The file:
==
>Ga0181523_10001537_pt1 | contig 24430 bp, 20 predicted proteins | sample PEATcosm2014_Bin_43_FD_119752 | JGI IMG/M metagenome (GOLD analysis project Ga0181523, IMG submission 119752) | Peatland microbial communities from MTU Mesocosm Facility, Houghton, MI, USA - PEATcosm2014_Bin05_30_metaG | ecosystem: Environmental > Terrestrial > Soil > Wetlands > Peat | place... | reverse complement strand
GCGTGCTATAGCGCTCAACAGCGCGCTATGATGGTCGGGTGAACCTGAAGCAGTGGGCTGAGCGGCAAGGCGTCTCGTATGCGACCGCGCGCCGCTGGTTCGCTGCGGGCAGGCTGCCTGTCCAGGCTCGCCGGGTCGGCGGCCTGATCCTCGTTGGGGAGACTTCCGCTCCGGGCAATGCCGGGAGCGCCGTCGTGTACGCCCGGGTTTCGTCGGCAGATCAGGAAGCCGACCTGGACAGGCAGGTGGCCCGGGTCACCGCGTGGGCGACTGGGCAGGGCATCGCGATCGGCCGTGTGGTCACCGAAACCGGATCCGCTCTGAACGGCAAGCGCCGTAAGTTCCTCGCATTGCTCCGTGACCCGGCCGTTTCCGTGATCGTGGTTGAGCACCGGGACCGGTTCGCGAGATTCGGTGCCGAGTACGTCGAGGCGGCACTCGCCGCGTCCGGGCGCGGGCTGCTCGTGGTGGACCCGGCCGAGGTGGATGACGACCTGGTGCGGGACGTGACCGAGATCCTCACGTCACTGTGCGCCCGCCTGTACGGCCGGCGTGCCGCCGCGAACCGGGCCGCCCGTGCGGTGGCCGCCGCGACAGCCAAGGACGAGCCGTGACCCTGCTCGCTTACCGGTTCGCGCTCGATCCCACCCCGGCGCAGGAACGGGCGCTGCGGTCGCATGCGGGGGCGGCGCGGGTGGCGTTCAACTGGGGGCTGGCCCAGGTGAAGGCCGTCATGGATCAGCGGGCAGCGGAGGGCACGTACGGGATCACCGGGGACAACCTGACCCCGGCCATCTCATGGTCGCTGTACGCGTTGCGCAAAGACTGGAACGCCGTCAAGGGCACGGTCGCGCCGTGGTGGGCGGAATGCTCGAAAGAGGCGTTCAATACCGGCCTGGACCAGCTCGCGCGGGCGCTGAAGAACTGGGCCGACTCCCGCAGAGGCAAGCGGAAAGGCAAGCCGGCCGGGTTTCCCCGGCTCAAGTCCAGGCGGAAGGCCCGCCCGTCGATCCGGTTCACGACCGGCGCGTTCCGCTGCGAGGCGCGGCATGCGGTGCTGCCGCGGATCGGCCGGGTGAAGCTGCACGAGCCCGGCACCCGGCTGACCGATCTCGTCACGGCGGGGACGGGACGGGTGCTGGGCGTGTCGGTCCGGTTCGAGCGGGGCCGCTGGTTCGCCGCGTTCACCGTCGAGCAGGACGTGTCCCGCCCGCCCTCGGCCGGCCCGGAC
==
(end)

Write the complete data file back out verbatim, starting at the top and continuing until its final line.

>Ga0181523_10001537_pt1 | contig 24430 bp, 20 predicted proteins | sample PEATcosm2014_Bin_43_FD_119752 | JGI IMG/M metagenome (GOLD analysis project Ga0181523, IMG submission 119752) | Peatland microbial communities from MTU Mesocosm Facility, Houghton, MI, USA - PEATcosm2014_Bin05_30_metaG | ecosystem: Environmental > Terrestrial > Soil > Wetlands > Peat | place... | reverse complement strand
GCGTGCTATAGCGCTCAACAGCGCGCTATGATGGTCGGGTGAACCTGAAGCAGTGGGCTGAGCGGCAAGGCGTCTCGTATGCGACCGCGCGCCGCTGGTTCGCTGCGGGCAGGCTGCCTGTCCAGGCTCGCCGGGTCGGCGGCCTGATCCTCGTTGGGGAGACTTCCGCTCCGGGCAATGCCGGGAGCGCCGTCGTGTACGCCCGGGTTTCGTCGGCAGATCAGGAAGCCGACCTGGACAGGCAGGTGGCCCGGGTCACCGCGTGGGCGACTGGGCAGGGCATCGCGATCGGCCGTGTGGTCACCGAAACCGGATCCGCTCTGAACGGCAAGCGCCGTAAGTTCCTCGCATTGCTCCGTGACCCGGCCGTTTCCGTGATCGTGGTTGAGCACCGGGACCGGTTCGCGAGATTCGGTGCCGAGTACGTCGAGGCGGCACTCGCCGCGTCCGGGCGCGGGCTGCTCGTGGTGGACCCGGCCGAGGTGGATGACGACCTGGTGCGGGACGTGACCGAGATCCTCACGTCACTGTGCGCCCGCCTGTACGGCCGGCGTGCCGCCGCGAACCGGGCCGCCCGTGCGGTGGCCGCCGCGACAGCCAAGGACGAGCCGTGACCCTGCTCGCTTACCGGTTCGCGCTCGATCCCACCCCGGCGCAGGAACGGGCGCTGCGGTCGCATGCGGGGGCGGCGCGGGTGGCGTTCAACTGGGGGCTGGCCCAGGTGAAGGCCGTCATGGATCAGCGGGCAGCGGAGGGCACGTACGGGATCACCGGGGACAACCTGACCCCGGCCATCTCATGGTCGCTGTACGCGTTGCGCAAAGACTGGAACGCCGTCAAGGGCACGGTCGCGCCGTGGTGGGCGGAATGCTCGAAAGAGGCGTTCAATACCGGCCTGGACCAGCTCGCGCGGGCGCTGAAGAACTGGGCCGACTCCCGCAGAGGCAAGCGGAAAGGCAAGCCGGCCGGGTTTCCCCGGCTCAAGTCCAGGCGGAAGGCCCGCCCGTCGATCCGGTTCACGACCGGCGCGTTCCGCTGCGAGGCGCGGCATGCGGTGCTGCCGCGGATCGGCCGGGTGAAGCTGCACGAGCCCGGCACCCGGCTGACCGATCTCGTCACGGCGGGGACGGGACGGGTGCTGGGCGTGTCGGTCCGGTTCGAGCGGGGCCGCTGGTTCGCCGCGTTCACCGTCGAGCAGGACGTGTCCCGCCCGCCCTCGGCCGGCCCGGAC